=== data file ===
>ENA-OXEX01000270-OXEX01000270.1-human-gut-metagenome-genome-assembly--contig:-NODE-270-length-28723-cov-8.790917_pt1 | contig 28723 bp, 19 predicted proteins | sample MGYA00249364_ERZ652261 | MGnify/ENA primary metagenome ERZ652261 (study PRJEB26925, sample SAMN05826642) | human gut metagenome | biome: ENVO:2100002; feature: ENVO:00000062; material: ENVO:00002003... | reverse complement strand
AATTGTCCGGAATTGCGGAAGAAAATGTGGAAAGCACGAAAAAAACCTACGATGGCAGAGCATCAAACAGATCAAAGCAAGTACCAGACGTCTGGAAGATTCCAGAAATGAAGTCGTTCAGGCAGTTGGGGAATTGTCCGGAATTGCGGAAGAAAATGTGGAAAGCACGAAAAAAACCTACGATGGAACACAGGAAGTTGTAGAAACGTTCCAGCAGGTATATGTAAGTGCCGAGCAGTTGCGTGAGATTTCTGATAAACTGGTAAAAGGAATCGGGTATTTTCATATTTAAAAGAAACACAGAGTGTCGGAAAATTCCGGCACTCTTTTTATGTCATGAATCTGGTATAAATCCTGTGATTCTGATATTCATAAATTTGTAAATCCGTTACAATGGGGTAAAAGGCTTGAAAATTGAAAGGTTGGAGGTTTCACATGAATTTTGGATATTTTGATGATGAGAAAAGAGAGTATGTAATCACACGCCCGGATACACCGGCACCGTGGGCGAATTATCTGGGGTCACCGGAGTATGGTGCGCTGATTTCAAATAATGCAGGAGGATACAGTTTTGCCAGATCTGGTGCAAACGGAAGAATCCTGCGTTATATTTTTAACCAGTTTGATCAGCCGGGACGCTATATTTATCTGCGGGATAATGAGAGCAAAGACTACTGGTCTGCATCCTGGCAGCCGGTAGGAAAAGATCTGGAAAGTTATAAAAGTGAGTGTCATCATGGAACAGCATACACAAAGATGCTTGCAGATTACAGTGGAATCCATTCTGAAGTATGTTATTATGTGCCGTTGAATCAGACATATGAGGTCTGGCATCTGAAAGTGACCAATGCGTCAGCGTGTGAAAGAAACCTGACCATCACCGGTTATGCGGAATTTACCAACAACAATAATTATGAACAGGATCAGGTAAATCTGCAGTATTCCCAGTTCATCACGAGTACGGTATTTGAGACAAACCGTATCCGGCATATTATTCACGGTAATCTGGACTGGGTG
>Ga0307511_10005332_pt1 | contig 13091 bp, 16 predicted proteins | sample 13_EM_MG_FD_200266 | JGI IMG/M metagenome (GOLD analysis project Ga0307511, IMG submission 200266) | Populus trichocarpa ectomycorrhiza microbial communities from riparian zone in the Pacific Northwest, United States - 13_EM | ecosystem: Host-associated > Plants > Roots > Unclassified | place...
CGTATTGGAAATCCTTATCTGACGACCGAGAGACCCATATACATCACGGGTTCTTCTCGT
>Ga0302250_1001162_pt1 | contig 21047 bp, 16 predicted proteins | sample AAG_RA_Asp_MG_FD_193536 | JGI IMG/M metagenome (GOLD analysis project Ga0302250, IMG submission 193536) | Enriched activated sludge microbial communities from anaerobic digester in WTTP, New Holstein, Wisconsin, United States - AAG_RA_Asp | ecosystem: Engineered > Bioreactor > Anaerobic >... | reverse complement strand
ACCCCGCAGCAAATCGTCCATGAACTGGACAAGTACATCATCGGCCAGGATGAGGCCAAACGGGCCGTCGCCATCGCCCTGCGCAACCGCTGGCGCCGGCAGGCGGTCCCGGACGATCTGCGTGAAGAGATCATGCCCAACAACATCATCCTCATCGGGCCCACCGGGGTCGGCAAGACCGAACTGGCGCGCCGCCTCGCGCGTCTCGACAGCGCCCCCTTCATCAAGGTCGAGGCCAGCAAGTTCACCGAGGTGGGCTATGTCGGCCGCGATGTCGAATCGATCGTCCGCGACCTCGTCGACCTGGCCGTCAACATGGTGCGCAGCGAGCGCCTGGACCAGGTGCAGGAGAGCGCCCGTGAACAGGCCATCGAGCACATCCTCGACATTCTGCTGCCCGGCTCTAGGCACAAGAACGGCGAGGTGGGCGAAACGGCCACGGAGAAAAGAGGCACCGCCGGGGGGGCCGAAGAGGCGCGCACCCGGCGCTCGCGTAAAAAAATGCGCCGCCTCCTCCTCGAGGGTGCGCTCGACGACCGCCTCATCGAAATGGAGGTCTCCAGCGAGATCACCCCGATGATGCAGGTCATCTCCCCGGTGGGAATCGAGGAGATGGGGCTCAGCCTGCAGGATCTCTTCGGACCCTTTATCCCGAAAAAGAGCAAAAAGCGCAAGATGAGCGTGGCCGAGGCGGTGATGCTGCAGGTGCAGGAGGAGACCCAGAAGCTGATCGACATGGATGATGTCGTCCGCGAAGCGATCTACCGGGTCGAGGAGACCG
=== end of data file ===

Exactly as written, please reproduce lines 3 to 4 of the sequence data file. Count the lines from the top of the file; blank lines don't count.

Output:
>Ga0307511_10005332_pt1 | contig 13091 bp, 16 predicted proteins | sample 13_EM_MG_FD_200266 | JGI IMG/M metagenome (GOLD analysis project Ga0307511, IMG submission 200266) | Populus trichocarpa ectomycorrhiza microbial communities from riparian zone in the Pacific Northwest, United States - 13_EM | ecosystem: Host-associated > Plants > Roots > Unclassified | place...
CGTATTGGAAATCCTTATCTGACGACCGAGAGACCCATATACATCACGGGTTCTTCTCGT